Upcoming Releases on Faustian Magic, the Three Magi

Two brief notices on books worth watching for, and that are highly unlikely to show up in your local bookstore.

Enodia Press has announced the imminent release of its latest collection of ritual magic texts attributed to the infamous Faust.   Dr. Faust’s Greatest and Most Powerful Sea-Spirit is a compilation of three infamous works of magic that have been previously unpublished, along with a work from an unpublished manuscript. It takes a little more effort to order books from Enodia, but it has been consistently worth it for both their presentation and their unmatched contents.

Revelore is releasing a new book by Dr. Al Cummins: an exploration of the folklore, prayers, and spells that elaborate on the story of the Three Magi. A Book of the Magi promises to be excellent, and I’m looking forward to it.

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Published in: on January 12, 2018 at 7:34 pm  Leave a Comment  

Review: Traditional Magic Spells for Protection and Healing

Oddly enough, despite his extensive catalog of works published through Inner Traditions, Professor Claude Lecouteux’s new releases get little attention. His latest work, Traditional Magic Spells for Protection and Healing, didn’t show up in their catalog, and I only learned of it while exploring the shelves of the Union Square Barnes and Noble.  It’s likely many readers won’t hear of it, which is a shame. Lecouteux provides us with a marvelous excavation of the intellectual strata of magic, providing a wealth of spells and charms for these purposes. Yet the book is also a frustrating one in terms of organization.

traditional-magic-spells-for-protection-and-healing-9781620556214_hrIf you are interested in reading a collection of spells to protect and heal derived from magical traditions from across Europe, this certainly fits the bill. The format is very similar to that in The Book of Grimoires, although the coverage is much more broad. Frankly, I wish that Lecouteux had downplayed Pliny, given his availability in translation, but the bulk of material consists of remedies from medieval and early modern manuscripts and non-English works and journals dealing with folklore. The short commentaries vary in their usefulness for me and seem spotty in nature, but I think less specialized readers will find them welcome.

In terms of its content, this book is wonderful. As for its organization, it leaves me completely baffled as to why it was arranged as it was.  We begin with magical methods of diagnosis, followed by a lengthy section giving the cures for various ailments in alphabetical order.  Initially each section appears to be arranged chronologically from the earliest charms to the latest, but this breaks down in some of the longer sections. We even have a section for dealing with spells that heal multiple ailments – although not all the spells that do so are included in this section.

The next chapter deals with protections against evil spells, the Evil Eye, and witchcraft. Next come compilations of charms against demons, and then against fairies, trolls, and other such spirits – although remedies for demons are mixed in with them. Then we return to healing, this time for animals – although I’ve found charms to cure animals in previous sections – and finally to ways of warding off natural disasters, ghosts (who are distinguished from other spirits), witchcraft, and other dangers.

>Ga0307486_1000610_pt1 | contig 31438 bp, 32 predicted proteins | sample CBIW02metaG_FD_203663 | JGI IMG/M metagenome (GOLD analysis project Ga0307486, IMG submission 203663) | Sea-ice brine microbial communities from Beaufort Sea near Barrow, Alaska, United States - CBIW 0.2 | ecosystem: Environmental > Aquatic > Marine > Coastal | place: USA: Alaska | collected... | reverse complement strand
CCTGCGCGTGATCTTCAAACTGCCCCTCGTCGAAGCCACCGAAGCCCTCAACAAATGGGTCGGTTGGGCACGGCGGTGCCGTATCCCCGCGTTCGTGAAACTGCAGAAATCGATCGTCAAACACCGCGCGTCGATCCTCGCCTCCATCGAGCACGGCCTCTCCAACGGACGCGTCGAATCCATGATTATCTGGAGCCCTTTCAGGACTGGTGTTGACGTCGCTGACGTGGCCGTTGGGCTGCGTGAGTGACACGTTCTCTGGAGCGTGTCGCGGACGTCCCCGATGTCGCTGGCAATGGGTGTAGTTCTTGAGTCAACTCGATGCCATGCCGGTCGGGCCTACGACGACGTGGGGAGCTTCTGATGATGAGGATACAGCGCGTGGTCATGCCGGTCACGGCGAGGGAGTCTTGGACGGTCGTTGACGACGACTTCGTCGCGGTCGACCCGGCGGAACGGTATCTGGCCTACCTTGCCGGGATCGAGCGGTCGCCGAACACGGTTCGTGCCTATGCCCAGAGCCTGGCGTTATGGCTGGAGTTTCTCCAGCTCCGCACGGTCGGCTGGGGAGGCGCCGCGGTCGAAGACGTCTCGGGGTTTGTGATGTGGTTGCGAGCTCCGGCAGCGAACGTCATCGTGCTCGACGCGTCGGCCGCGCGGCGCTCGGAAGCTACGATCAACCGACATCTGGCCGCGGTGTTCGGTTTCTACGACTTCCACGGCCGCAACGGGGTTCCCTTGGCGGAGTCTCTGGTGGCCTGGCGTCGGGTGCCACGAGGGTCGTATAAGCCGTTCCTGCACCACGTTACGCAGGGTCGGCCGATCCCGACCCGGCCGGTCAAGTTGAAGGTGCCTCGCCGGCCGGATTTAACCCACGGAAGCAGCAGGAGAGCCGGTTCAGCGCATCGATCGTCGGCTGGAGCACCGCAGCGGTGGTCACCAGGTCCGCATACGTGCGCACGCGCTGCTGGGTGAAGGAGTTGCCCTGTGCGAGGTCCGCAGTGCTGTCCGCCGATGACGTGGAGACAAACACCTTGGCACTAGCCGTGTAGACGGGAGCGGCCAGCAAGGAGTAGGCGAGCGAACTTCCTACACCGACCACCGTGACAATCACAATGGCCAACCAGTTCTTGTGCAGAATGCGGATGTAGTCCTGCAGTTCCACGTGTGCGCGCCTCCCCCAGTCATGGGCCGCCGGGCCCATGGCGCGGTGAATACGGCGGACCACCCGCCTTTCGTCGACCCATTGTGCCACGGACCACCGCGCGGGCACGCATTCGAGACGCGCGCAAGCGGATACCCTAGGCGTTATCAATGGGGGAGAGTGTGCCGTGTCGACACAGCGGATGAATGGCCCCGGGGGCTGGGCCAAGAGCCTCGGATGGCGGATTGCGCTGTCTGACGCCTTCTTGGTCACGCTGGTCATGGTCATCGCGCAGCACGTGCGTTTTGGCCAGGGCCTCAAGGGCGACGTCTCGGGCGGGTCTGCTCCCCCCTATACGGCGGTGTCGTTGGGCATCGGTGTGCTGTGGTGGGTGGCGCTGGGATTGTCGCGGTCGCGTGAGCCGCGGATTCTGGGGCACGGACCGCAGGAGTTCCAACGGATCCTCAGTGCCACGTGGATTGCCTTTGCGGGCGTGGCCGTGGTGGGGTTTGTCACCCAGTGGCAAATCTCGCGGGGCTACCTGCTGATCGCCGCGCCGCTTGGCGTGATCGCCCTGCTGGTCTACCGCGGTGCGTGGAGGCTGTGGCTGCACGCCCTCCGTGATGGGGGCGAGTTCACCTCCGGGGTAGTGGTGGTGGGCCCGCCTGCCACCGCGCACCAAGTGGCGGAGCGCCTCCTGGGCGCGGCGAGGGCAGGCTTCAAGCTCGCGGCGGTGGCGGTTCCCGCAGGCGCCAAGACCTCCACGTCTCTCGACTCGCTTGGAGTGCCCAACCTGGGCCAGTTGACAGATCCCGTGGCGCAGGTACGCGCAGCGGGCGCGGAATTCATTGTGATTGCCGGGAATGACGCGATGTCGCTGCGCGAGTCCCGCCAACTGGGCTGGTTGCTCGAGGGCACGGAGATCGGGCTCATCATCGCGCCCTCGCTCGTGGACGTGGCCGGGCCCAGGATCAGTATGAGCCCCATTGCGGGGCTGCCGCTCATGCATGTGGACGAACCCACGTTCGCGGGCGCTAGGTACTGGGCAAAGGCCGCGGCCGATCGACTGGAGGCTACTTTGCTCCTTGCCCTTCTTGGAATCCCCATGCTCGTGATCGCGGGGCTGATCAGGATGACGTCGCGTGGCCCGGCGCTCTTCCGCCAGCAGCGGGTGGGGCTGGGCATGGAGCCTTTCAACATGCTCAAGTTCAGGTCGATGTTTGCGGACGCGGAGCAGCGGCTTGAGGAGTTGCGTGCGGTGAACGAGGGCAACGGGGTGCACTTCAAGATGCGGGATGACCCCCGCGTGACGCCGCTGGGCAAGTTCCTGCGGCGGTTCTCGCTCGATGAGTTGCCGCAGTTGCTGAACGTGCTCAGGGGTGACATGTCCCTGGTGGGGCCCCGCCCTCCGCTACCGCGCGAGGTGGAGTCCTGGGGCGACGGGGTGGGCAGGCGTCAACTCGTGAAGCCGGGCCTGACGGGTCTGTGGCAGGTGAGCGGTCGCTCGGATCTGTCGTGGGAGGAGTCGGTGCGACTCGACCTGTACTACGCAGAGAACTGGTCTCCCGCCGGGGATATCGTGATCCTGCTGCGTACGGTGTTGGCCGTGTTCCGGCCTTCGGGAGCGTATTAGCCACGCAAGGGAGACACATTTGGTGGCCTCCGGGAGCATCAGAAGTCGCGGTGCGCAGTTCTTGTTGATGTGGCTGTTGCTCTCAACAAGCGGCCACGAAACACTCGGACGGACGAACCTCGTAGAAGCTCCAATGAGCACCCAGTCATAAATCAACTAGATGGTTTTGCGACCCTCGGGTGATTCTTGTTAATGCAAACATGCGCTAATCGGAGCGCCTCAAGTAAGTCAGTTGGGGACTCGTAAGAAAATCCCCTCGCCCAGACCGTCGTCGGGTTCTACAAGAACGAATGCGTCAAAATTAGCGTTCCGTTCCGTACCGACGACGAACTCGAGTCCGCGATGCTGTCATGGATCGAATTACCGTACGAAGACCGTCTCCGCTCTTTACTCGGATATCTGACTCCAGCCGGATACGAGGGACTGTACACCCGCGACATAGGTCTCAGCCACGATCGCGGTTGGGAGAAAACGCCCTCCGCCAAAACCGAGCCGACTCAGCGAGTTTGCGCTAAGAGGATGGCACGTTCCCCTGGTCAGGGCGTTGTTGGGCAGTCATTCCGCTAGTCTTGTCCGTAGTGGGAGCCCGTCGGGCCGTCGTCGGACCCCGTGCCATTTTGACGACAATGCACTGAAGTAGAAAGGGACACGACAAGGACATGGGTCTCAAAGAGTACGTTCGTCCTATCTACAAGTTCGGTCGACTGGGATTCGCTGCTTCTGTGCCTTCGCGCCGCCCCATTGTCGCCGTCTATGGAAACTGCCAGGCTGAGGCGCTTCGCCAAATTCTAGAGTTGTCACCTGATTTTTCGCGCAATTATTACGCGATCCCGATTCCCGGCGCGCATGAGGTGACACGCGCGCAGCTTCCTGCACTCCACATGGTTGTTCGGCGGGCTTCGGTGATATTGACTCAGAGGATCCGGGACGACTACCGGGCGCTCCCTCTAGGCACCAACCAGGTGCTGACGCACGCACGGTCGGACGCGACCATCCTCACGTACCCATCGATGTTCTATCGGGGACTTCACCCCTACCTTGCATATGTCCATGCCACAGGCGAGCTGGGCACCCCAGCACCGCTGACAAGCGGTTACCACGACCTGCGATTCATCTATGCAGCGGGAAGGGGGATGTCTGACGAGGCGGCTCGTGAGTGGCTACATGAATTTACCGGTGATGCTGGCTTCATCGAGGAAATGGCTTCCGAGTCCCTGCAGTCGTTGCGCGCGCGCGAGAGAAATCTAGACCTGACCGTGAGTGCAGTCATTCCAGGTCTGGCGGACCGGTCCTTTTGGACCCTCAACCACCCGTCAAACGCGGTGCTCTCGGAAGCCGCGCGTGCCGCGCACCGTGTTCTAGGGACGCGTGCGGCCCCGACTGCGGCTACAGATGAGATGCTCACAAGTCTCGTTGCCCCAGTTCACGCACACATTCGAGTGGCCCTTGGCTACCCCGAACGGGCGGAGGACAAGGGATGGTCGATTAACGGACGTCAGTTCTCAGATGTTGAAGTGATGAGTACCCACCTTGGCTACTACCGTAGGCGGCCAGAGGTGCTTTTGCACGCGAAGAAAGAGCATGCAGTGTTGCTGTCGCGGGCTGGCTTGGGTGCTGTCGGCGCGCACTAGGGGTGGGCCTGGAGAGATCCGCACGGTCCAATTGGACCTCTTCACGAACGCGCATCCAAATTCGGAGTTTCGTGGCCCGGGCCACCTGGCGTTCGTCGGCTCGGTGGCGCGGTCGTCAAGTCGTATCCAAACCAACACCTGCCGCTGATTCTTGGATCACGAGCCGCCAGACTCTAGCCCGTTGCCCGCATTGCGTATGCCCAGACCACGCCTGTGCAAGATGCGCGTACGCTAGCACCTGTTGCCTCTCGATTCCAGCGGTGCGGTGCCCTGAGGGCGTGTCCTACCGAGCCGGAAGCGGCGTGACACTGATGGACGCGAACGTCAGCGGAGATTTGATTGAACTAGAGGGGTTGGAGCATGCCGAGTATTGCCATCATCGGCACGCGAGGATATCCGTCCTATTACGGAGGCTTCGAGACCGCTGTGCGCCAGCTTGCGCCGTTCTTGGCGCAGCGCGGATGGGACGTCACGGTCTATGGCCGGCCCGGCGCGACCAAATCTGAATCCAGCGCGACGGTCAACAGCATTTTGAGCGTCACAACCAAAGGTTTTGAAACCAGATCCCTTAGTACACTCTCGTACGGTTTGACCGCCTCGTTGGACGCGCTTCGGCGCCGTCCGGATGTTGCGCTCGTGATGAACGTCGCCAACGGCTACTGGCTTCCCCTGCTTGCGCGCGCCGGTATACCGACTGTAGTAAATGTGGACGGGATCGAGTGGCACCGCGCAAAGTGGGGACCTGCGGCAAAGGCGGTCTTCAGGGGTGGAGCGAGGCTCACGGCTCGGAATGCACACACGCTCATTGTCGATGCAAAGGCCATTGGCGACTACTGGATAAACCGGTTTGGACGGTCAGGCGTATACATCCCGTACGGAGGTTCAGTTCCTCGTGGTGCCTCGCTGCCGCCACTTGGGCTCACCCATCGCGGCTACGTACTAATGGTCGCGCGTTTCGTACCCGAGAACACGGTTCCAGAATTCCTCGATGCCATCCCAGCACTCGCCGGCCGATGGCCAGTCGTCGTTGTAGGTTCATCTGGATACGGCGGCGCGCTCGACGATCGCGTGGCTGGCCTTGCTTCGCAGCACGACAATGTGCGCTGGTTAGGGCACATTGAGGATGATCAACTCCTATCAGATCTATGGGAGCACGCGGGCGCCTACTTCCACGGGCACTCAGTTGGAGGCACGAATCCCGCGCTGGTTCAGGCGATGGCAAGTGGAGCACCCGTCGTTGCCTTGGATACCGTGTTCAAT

All of this is followed with a curious series of appendices: a brief work on healing by Saint Bernardine of Siena; descriptions of the deeds of sorcerers by Bernard Gui and Cyrano de Bergerac (a passage I read as satiric); a brief section on encrypted and enciphered spells; an untranslated page on healing from the works of Jean Fernel; procedures for making a man impotent; a list of French and Belgian saints and the afflictions they cure, and a few pages of talismans attributed to Apollonius of Tyana.  I won’t say that these are unconnected with the text, but why exactly this particular selection of topics was chosen as appendices is not always clear. Overall, it’s hard to come up with reasons why this book would have taken the form it did.

If you’ve got a book as I’ve just described, what will really pull it together is a good, comprehensive index that can make the contents available howsoever they are organized. This one… is not so great.  In many cases it simply covers the categories already present, without detailing other appearances of the same topic elsewhere.

This is not to say that this is an unwelcome book.  The material collected within is great, the bibliography is an amazing resources, and a casual reader will be very happy with it. If you’re working on any projects on spells like this, you’ll probably also want it – but you’ll likely find problematic if you want to find anything in particular, or if you start asking yourself why “Anthrax” and “Charbon (Anthrax)” are two different headings, for instance. Nonetheless, unless you’ve spent a great deal of time building a magical library and are a master of several languages, you probably don’t have a collection like this.